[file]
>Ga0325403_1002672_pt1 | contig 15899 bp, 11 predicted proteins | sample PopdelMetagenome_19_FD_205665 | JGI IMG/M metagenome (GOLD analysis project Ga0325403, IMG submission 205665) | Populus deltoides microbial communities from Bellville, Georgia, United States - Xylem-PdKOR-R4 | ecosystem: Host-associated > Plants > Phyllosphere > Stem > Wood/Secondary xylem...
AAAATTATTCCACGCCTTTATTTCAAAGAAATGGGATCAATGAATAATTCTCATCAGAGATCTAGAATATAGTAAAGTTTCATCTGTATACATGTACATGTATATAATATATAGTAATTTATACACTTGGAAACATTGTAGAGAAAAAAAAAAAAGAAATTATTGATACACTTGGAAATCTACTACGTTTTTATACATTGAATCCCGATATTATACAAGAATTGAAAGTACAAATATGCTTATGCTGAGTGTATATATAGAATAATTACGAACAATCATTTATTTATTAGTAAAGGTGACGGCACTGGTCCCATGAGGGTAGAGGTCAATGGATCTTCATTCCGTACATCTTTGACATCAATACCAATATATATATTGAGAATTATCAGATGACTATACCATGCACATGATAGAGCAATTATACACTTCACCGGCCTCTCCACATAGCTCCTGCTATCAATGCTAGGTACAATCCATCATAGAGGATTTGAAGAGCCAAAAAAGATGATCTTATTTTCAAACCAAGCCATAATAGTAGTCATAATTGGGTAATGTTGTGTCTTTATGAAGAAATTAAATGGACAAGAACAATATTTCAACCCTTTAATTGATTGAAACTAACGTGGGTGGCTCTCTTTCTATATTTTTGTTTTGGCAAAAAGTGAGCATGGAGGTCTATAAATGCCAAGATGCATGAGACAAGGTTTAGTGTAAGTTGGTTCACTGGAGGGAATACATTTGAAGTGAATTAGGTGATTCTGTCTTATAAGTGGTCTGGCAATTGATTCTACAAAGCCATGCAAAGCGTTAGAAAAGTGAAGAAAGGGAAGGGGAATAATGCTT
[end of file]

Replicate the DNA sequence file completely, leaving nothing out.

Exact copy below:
>Ga0325403_1002672_pt1 | contig 15899 bp, 11 predicted proteins | sample PopdelMetagenome_19_FD_205665 | JGI IMG/M metagenome (GOLD analysis project Ga0325403, IMG submission 205665) | Populus deltoides microbial communities from Bellville, Georgia, United States - Xylem-PdKOR-R4 | ecosystem: Host-associated > Plants > Phyllosphere > Stem > Wood/Secondary xylem...
AAAATTATTCCACGCCTTTATTTCAAAGAAATGGGATCAATGAATAATTCTCATCAGAGATCTAGAATATAGTAAAGTTTCATCTGTATACATGTACATGTATATAATATATAGTAATTTATACACTTGGAAACATTGTAGAGAAAAAAAAAAAAGAAATTATTGATACACTTGGAAATCTACTACGTTTTTATACATTGAATCCCGATATTATACAAGAATTGAAAGTACAAATATGCTTATGCTGAGTGTATATATAGAATAATTACGAACAATCATTTATTTATTAGTAAAGGTGACGGCACTGGTCCCATGAGGGTAGAGGTCAATGGATCTTCATTCCGTACATCTTTGACATCAATACCAATATATATATTGAGAATTATCAGATGACTATACCATGCACATGATAGAGCAATTATACACTTCACCGGCCTCTCCACATAGCTCCTGCTATCAATGCTAGGTACAATCCATCATAGAGGATTTGAAGAGCCAAAAAAGATGATCTTATTTTCAAACCAAGCCATAATAGTAGTCATAATTGGGTAATGTTGTGTCTTTATGAAGAAATTAAATGGACAAGAACAATATTTCAACCCTTTAATTGATTGAAACTAACGTGGGTGGCTCTCTTTCTATATTTTTGTTTTGGCAAAAAGTGAGCATGGAGGTCTATAAATGCCAAGATGCATGAGACAAGGTTTAGTGTAAGTTGGTTCACTGGAGGGAATACATTTGAAGTGAATTAGGTGATTCTGTCTTATAAGTGGTCTGGCAATTGATTCTACAAAGCCATGCAAAGCGTTAGAAAAGTGAAGAAAGGGAAGGGGAATAATGCTT